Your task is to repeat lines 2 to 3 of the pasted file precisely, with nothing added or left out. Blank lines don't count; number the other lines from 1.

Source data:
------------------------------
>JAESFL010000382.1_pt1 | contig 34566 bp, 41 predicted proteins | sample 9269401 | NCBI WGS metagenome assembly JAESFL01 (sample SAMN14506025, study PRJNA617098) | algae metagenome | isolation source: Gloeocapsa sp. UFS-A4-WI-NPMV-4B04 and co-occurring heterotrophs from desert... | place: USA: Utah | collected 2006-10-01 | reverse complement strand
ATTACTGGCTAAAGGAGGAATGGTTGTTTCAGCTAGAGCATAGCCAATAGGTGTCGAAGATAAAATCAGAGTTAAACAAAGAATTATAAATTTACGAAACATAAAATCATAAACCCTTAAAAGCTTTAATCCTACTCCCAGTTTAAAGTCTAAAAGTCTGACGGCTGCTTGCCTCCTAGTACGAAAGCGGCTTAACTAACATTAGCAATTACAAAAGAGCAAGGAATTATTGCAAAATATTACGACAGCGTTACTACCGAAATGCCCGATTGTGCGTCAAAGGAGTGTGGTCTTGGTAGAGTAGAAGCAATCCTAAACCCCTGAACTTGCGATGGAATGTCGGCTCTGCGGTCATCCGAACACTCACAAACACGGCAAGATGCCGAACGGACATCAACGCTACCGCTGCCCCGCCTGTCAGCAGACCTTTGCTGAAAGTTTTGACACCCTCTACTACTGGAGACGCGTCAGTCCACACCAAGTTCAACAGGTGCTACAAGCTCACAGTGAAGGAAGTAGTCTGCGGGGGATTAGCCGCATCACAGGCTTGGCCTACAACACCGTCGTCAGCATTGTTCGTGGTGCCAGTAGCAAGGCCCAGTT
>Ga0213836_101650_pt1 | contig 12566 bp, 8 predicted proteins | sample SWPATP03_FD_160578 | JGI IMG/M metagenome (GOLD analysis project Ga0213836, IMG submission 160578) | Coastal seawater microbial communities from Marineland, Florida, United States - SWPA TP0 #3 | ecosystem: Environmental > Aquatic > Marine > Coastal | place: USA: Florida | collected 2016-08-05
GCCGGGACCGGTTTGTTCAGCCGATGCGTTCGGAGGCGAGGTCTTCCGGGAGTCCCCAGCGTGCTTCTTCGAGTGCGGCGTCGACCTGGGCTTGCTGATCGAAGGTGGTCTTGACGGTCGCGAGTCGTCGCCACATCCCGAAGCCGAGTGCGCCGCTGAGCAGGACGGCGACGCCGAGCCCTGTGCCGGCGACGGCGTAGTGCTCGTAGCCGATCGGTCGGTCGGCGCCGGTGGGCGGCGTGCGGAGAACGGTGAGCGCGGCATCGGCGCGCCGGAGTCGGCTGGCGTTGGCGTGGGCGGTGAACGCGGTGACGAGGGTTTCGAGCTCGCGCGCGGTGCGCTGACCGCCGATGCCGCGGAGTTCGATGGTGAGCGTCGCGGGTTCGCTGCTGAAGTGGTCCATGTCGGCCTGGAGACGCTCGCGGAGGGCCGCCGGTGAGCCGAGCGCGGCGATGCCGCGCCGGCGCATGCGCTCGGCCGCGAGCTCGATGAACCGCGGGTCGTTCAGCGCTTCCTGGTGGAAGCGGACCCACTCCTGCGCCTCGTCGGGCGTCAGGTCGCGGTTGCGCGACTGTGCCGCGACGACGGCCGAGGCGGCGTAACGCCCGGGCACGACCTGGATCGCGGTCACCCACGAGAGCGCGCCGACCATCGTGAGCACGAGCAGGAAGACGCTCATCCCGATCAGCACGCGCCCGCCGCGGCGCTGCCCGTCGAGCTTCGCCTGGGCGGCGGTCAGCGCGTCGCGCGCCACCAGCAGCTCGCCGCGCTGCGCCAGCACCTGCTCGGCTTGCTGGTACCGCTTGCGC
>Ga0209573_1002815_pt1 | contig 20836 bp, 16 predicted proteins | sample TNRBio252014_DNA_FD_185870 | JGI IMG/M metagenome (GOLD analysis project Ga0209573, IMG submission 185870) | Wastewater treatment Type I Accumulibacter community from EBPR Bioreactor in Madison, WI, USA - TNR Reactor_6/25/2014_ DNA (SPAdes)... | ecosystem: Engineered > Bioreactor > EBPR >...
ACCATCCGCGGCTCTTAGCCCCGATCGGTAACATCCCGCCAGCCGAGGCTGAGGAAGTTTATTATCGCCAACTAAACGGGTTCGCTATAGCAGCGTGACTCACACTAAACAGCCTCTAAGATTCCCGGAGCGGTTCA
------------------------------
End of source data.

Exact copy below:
ATTACTGGCTAAAGGAGGAATGGTTGTTTCAGCTAGAGCATAGCCAATAGGTGTCGAAGATAAAATCAGAGTTAAACAAAGAATTATAAATTTACGAAACATAAAATCATAAACCCTTAAAAGCTTTAATCCTACTCCCAGTTTAAAGTCTAAAAGTCTGACGGCTGCTTGCCTCCTAGTACGAAAGCGGCTTAACTAACATTAGCAATTACAAAAGAGCAAGGAATTATTGCAAAATATTACGACAGCGTTACTACCGAAATGCCCGATTGTGCGTCAAAGGAGTGTGGTCTTGGTAGAGTAGAAGCAATCCTAAACCCCTGAACTTGCGATGGAATGTCGGCTCTGCGGTCATCCGAACACTCACAAACACGGCAAGATGCCGAACGGACATCAACGCTACCGCTGCCCCGCCTGTCAGCAGACCTTTGCTGAAAGTTTTGACACCCTCTACTACTGGAGACGCGTCAGTCCACACCAAGTTCAACAGGTGCTACAAGCTCACAGTGAAGGAAGTAGTCTGCGGGGGATTAGCCGCATCACAGGCTTGGCCTACAACACCGTCGTCAGCATTGTTCGTGGTGCCAGTAGCAAGGCCCAGTT
>Ga0213836_101650_pt1 | contig 12566 bp, 8 predicted proteins | sample SWPATP03_FD_160578 | JGI IMG/M metagenome (GOLD analysis project Ga0213836, IMG submission 160578) | Coastal seawater microbial communities from Marineland, Florida, United States - SWPA TP0 #3 | ecosystem: Environmental > Aquatic > Marine > Coastal | place: USA: Florida | collected 2016-08-05